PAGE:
If asked to picture a traditional Scottish breakfast, I suspect the first thing most people would think of is a piping-hot bowl of porridge; a wholesome, stick-to-the-ribs start to the day synonymous with my native Scotland.
Porridge being the breakfast of choice for centuries, it’s no surprise that it readily springs to mind. We inventive Scots even created our own specific tool to stir it, the spurtle. This stick-shaped cooking utensil was designed to stop the porridge from going lumpy or sticking to the pan.
Made by cooking porridge oats in milk, water, or both, with a pinch of salt and sometimes a dash of honey, porridge harks back to late medieval times when oats were the staple diet of crofters (farmers). The grain was plentiful, nutritious and a great source of energy for people eking out a living in cold, wet winters.
These days, porridge is chosen more for its health benefits and a regular, everyday Scottish breakfast would look much like the breakfast plates in most European cities; cereal (including porridge), toast, fruit, or a combination of all three.
For weekends and special occasions, we have the Full Scottish breakfast. So named because it contains a bit of everything, but quite possibly because after having one, you won’t need to eat again for a very long time! Sometimes called “the full fry” — due to the fact that, like the English or Irish versions, most of the components are fried — it offers its own unique twist to what’s become a popular breakfast offering across the world.
Scots have unfairly gained a reputation for being stingy, but there’s nothing stingy about our full breakfast! It’s generous, joyously greasy, and will set you up till lunchtime (or longer).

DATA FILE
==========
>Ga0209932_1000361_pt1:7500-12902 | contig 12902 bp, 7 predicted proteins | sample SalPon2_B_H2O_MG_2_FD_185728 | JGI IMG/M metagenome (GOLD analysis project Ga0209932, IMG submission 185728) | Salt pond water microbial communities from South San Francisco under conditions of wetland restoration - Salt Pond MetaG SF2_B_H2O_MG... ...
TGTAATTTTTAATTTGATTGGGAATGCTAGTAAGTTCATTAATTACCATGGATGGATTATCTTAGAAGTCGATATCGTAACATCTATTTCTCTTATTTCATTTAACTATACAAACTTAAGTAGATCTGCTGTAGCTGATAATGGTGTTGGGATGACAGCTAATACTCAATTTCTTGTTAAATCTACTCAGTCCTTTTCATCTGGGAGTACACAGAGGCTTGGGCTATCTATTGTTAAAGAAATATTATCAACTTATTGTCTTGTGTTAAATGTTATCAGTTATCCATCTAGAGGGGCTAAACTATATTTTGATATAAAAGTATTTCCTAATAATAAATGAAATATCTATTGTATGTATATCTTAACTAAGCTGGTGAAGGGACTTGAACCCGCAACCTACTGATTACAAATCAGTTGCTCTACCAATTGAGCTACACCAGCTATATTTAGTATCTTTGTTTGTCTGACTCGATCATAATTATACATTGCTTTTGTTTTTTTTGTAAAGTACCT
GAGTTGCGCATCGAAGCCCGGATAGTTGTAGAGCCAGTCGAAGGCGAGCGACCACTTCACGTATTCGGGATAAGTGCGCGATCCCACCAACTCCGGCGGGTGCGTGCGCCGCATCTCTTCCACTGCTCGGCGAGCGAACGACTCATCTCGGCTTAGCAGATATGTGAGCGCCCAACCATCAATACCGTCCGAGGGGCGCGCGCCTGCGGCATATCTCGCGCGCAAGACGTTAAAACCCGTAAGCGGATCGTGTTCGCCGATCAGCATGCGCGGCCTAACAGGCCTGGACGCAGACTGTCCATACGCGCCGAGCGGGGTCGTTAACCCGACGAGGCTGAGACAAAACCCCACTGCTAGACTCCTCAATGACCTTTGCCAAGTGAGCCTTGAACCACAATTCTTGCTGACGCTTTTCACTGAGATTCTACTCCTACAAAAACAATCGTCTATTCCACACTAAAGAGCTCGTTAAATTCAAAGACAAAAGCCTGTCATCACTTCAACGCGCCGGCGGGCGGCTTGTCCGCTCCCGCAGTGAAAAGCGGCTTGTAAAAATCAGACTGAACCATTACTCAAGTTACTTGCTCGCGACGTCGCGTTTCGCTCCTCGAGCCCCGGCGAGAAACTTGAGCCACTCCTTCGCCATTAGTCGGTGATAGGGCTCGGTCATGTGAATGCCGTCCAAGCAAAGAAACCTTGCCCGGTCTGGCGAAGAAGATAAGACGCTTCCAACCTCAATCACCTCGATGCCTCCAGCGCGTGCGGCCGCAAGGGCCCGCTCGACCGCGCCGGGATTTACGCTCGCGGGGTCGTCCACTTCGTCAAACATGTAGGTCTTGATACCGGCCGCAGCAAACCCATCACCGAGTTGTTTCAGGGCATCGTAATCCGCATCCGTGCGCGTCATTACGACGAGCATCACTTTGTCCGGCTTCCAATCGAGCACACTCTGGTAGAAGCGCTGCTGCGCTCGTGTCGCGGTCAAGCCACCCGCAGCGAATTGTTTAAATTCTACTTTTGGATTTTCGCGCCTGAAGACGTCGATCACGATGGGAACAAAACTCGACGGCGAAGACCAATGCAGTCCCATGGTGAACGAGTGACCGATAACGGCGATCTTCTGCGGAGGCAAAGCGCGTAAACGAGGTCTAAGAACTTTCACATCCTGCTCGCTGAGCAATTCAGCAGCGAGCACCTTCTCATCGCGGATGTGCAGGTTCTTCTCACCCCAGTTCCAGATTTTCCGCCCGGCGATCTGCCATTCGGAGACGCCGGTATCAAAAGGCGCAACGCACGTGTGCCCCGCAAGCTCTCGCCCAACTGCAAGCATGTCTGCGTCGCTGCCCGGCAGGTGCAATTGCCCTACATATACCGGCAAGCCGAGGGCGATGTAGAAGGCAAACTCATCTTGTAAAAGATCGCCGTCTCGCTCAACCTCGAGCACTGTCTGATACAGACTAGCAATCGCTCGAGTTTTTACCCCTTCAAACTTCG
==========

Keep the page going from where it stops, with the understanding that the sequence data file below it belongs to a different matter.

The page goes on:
First and foremost, it’s not for the faint-hearted. The contents of a full breakfast vary between establishments but will generally include everything you’d expect to see in a fried breakfast; eggs (fried or scrambled), bacon, sausages, beans, tomatoes, fried mushrooms and toast. We add a little bit of tartan flair to our version in the form of haggis, tattie scone, lorne sausage and either black or white pudding.
Haggis is best tried if you don’t know what’s in it. It’s made with the heart, liver and lungs of a sheep, mixed with spices, onion, oatmeal and suet, soaked in stock and then boiled in the sheep’s stomach. Scottish people were zero-waste cooks before it was even a thing! It actually tastes better than you’d think…
A tattie scone is made with mashed potato (tatties being the Scottish word for spuds). We add flour, butter and salt, then it’s rolled out and grilled. Carby and delicious, it’s my favourite element of the full fry.
Lorne sausage is sometimes called square sausage due its unique shape. It’s made with minced meat (beef or pork) with rusk and spices and unlike regular sausages, there’s no casing, which is why it’s packed into a tin and comes out square.
White pudding is similar to black pudding but without the blood essential to the latter. Puddings have a bit of a Marmite reaction – people tend to love or hate them. Recipes go back to medieval times, but modern takes typically include suet or fat, oatmeal or barley, breadcrumbs and in some cases pork, stuffed into a sausage casing. It’s served sliced in a fried breakfast, but you can buy a whole pudding with chips in takeaways, called a “pudding supper”.
Naturally, to suit modern tastes there are vegetarian and vegan versions of the Full Scottish. Yet what I love about the original is its connection with the past. Scotland is a beautiful country with bountiful culture and wild, unspoiled countryside, but historically it was a harsh place to live. Winters are bitter, and even summer can be a mixed bag! Our full fry tethers us to recent history when we needed a hearty breakfast to spend a day in a field or a factory, and we used ingredients that were locally sourced and plentiful.
Of course, these days most people work in offices or shops, not farms or fields. For those without the time or the constitution to sit down to a “full” breakfast, a breakfast roll (or butty) is a great way to sample some of the full breakfast staples on the go. Bacon butties are most common, but it’s possible to buy a sausage or egg roll from most breakfast takeaways.
I was born and raised in Scotland but have lived in Australia, Spain and Ireland. I’ve gone looking for a Full Scottish wherever I roam, but never found anything close to the real thing. Being Celtic cousins, Ireland comes pretty close; but there really is nothing quite like the taste of home in the form of a tattie scone.